Do you have a handicapped child to feed but your income can’t afford kosher food? Too bad, this rabbi says low income is not a reason to eat non-kosher food!
Name@Withheld from the UK wrote:
Dear Rabbi,How does a Jew like myself feed my disabled daughter kosher food on such a low income? The place where they sell kosher food is usually one place in a community. This is true here where I live in the UK. All kosher food is always extensively more expensive then non-kosher food. I therefore will suffer in eternal afterlife as the greed of the people who sell kosher meat know quite well that we can only get kosher meat at their place, so they charge extra, as do their wholesalers, and the Rabbis whom charge for doubling the price of sugar at Pesach (Passover) just to say a blessing.
The price of kosher products can be frustrating, and your anger is understandable. And if one is indeed in great financial difficulty, G-d takes that into account in judging the person. A low-income, however, is not a reason to eat non-kosher food. Perhaps a reader willing to offer you some concrete help or advice could contact us via e-mail: email@example.com.
The economic reality is such that in order to produce kosher food, greater care, supervision and manpower is required, as well as different and sometimes more expensive ingredients and processes.
Here’s one example: Gelatin is made from non-kosher animal bones – very available, and very cheap. Kosher food substitutes “agar-agar,” a seaweed extract that is not as common and therefore more expensive. In addition, a supervisor must be paid to make sure no unkosher ingredients are “snuck” in.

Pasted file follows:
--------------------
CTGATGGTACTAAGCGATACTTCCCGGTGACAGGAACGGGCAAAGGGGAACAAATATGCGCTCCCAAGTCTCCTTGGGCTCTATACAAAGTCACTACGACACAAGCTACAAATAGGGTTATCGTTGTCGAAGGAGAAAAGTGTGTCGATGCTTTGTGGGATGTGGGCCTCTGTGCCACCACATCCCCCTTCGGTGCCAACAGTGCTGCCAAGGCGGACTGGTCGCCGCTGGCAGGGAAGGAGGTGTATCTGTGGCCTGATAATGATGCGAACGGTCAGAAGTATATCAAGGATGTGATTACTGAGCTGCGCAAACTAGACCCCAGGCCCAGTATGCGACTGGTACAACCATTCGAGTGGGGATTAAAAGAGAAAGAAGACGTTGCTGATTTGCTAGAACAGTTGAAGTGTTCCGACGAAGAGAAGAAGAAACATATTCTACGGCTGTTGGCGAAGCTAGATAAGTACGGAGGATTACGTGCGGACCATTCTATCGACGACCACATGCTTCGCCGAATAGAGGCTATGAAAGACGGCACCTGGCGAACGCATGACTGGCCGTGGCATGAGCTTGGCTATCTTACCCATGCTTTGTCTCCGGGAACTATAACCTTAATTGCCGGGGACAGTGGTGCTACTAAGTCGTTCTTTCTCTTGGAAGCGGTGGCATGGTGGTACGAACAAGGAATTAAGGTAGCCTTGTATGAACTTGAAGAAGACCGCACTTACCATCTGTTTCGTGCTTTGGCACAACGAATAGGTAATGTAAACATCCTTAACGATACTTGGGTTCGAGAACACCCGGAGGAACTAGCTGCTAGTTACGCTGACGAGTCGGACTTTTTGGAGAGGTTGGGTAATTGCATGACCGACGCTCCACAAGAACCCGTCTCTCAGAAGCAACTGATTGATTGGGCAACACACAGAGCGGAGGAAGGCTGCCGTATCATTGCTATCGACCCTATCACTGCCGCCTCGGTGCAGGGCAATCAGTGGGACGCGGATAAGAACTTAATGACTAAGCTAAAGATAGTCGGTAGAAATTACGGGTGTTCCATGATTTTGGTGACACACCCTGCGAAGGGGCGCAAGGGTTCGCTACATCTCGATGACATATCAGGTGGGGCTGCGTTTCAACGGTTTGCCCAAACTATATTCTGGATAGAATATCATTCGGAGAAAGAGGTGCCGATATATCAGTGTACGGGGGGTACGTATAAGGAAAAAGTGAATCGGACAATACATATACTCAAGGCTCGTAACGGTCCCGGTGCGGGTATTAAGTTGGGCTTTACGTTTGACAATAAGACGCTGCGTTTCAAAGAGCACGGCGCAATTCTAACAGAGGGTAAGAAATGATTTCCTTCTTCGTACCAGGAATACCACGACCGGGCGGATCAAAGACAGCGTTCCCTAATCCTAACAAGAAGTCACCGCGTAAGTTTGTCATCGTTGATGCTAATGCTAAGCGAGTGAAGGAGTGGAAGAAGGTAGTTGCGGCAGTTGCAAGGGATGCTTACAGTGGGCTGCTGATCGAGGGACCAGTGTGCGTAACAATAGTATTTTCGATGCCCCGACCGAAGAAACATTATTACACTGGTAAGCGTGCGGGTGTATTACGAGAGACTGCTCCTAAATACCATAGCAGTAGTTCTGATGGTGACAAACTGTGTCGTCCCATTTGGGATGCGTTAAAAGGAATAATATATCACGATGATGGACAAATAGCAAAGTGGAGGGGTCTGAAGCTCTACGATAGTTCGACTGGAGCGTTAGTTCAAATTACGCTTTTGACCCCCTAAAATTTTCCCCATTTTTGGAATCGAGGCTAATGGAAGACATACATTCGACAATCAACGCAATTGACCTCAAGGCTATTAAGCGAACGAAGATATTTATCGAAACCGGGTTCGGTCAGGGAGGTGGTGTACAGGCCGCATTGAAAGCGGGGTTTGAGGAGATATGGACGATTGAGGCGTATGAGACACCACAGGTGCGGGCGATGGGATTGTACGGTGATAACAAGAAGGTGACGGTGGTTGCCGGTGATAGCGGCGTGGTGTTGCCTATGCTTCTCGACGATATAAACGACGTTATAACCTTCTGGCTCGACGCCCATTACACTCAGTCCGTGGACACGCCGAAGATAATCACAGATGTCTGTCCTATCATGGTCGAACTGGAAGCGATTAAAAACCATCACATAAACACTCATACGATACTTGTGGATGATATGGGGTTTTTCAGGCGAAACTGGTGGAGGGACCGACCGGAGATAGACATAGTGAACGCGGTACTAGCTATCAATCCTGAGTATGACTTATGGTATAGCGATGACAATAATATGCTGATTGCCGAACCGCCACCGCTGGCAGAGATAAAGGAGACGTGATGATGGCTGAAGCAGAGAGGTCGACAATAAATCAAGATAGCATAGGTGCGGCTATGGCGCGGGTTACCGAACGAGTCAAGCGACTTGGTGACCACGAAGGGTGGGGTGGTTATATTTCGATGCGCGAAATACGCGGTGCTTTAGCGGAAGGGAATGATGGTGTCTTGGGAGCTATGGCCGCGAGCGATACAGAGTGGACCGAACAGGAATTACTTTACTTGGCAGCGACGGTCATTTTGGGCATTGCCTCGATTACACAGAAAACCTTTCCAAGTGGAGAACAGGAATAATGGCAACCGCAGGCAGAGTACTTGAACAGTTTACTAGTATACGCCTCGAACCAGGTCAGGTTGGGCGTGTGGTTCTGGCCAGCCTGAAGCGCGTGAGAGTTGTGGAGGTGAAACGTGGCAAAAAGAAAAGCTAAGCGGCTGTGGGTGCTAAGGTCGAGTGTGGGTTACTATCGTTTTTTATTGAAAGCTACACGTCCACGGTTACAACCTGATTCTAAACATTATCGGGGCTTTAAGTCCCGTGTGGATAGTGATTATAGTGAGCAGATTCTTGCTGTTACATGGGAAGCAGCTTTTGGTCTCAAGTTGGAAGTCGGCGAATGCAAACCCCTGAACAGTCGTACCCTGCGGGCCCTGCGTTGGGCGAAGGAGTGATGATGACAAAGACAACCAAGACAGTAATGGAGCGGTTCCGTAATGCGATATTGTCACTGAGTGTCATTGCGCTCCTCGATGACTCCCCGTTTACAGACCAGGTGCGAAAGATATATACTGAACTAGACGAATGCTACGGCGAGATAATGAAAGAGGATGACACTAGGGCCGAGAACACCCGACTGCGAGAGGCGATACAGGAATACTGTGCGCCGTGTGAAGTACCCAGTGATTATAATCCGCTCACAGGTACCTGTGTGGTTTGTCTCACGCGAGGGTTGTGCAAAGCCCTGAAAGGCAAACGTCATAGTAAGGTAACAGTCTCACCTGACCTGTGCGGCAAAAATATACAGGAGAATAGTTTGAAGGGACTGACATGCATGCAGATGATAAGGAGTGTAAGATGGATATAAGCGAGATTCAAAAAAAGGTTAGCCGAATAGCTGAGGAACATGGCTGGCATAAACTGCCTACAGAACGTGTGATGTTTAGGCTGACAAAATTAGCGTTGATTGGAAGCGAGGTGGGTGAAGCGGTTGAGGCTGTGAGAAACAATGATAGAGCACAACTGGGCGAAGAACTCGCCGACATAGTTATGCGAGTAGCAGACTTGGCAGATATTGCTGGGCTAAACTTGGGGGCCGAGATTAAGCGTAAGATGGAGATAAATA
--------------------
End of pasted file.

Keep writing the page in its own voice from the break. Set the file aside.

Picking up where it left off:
Another factor is the small size of the kosher market relative to the greater market. Producing in bulk brings down costs, so unkosher products can sometimes be produced for less.
Kosher meat has its own special requirements, from the specially trained slaughterer to the inspection for treifot (lesions, etc.) These inspections are stricter than government standards, and animals that don’t pass inspection cause a monetary loss. A special process is required for the removal of many parts, as well as salting to remove the blood. All these processes require salaried manpower.
Regarding Passover, the Rabbi does not bless the sugar. What actually happens is that a Rabbi or a supervisor oversees the production to ensure that no leavened products come in contact with the sugar. Or the machines at the sugar plant (which may also be used to process other substances not kosher for Passover) may need to be cleaned. Again, such supervision requires paying someone a salary to do it.
Furthermore, since Passover is only once a year, many Passover supervision jobs are short term, for only a few weeks or months, and require long hours. As such, few people want such jobs, so owners must offer higher salaries.
There are many foods that are kosher on the general market that can be bought at any supermarket and are not more expensive than regular products. For a complete list, I suggest that you contact the London Beth Din for their “Really Kosher Food Guide,” which should be available in any Jewish bookstore.